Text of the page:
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Br J Cancer. 2017 Jan 17;116(2):270-276. doi: 10.1038/bjc.2016.418. Epub 2016 Dec 13.

Smoking and risk of ovarian cancer by histological subtypes: an analysis among 300000 Norwegian women.

Author information

1
Department of Community Medicine, Faculty of Health Sciences, The UiT Arctic University of Norway, Tromsø, Norway.
2
Norwegian Institute of Public Health, Oslo, Norway.
3
University of Hawaii Cancer Center, Honolulu, HI, USA.
4
Department of Medical Epidemiology and Biostatistics, Karolinska Institutet, Stockholm, Sweden.
5
Department of Research, Cancer Registry of Norway, Institute of Population-Based Cancer Research, Oslo, Norway.
6
Genetic Epidemiology Group, Folkhälsan Research Center, Helsinki, Finland.

Abstract

BACKGROUND:

We prospectively investigated the association between different measures of smoking exposure and the risk of serous, mucinous, and endometrioid ovarian cancers (OC) in a cohort of more than 300000 Norwegian women.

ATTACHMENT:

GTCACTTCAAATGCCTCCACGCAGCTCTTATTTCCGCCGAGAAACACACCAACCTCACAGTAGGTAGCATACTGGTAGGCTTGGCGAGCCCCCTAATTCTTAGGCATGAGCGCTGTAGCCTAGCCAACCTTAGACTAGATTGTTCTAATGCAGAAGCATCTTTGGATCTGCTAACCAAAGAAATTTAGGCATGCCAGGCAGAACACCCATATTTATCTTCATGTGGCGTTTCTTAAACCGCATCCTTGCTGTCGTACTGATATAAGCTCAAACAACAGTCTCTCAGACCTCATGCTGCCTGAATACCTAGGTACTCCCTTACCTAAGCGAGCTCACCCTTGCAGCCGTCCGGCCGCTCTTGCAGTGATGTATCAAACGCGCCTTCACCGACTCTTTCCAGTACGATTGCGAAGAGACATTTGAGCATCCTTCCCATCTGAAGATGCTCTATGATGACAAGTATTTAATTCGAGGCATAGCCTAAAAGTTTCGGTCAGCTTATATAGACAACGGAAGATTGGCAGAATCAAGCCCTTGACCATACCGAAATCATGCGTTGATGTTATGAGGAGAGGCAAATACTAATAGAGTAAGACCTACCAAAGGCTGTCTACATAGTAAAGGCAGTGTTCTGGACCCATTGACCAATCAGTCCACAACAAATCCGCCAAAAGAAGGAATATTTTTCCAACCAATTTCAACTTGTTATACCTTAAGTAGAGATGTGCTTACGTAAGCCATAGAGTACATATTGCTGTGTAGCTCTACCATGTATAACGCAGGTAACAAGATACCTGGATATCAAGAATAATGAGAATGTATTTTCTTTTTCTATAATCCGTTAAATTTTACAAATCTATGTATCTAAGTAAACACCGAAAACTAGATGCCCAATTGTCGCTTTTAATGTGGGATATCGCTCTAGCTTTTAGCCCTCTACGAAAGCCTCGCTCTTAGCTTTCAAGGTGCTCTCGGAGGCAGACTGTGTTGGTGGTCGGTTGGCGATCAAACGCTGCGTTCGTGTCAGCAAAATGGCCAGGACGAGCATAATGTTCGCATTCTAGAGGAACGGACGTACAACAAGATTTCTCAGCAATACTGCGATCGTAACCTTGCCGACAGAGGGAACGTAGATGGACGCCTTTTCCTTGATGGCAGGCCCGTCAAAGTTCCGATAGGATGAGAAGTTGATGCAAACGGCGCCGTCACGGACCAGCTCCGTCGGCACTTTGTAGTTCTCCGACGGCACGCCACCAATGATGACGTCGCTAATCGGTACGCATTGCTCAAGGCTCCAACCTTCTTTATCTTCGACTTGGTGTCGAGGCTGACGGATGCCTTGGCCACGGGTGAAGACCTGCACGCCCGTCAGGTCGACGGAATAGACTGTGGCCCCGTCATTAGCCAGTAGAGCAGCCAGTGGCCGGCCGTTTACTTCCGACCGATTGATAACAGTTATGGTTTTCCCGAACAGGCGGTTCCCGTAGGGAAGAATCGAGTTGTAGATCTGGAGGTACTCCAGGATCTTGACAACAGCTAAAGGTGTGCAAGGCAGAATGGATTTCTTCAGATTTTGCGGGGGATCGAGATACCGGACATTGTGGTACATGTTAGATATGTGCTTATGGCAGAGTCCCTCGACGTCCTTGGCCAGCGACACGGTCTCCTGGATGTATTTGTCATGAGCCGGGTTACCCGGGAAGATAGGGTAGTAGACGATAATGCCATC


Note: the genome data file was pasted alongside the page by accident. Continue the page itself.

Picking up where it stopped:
METHODS:

We followed 300 398 women aged 19-67 years at enrolment until 31 December 2013 for OC incidence through linkage to national registries. We used Cox proportional hazards models with attained age as the underlying time scale to estimate multivariable-adjusted hazard ratios (HRs) with 95% confidence intervals (CIs) adjusted for relevant confounders.

RESULTS:

During more than 5.9 million person-years and a median follow-up time of 19 years, 2336 primary invasive (1647, 71%) and borderline (689, 29%) OC were identified (53% serous, 19% mucinous). Compared with never smokers, current smokers who had smoked for ⩾10 years had a higher risk of mucinous OC (HR10-19 years vs never=1.73, 95% CI 1.24-2.42; HR⩾20 vs never=2.26, 95% CI 1.77-2.89, Ptrend <0.001). When stratified by invasiveness, current smokers had a higher risk of invasive mucinous OC (HR=1.78, 95% CI 1.20-2.64) and borderline mucinous OC (HR=2.26 95% CI, 1.71-2.97) (Pheterogeneity=0.34) than never smokers. Smoking was not associated with serous or endometrioid OC.

CONCLUSIONS:

Using a very large cohort of women, the current analysis provides an important replication for a similar risk of invasive and borderline mucinous OC related to smoking.

PMID:
27959888
PMCID:
PMC5243998
DOI:
10.1038/bjc.2016.418
[Indexed for MEDLINE]
Free PMC Article

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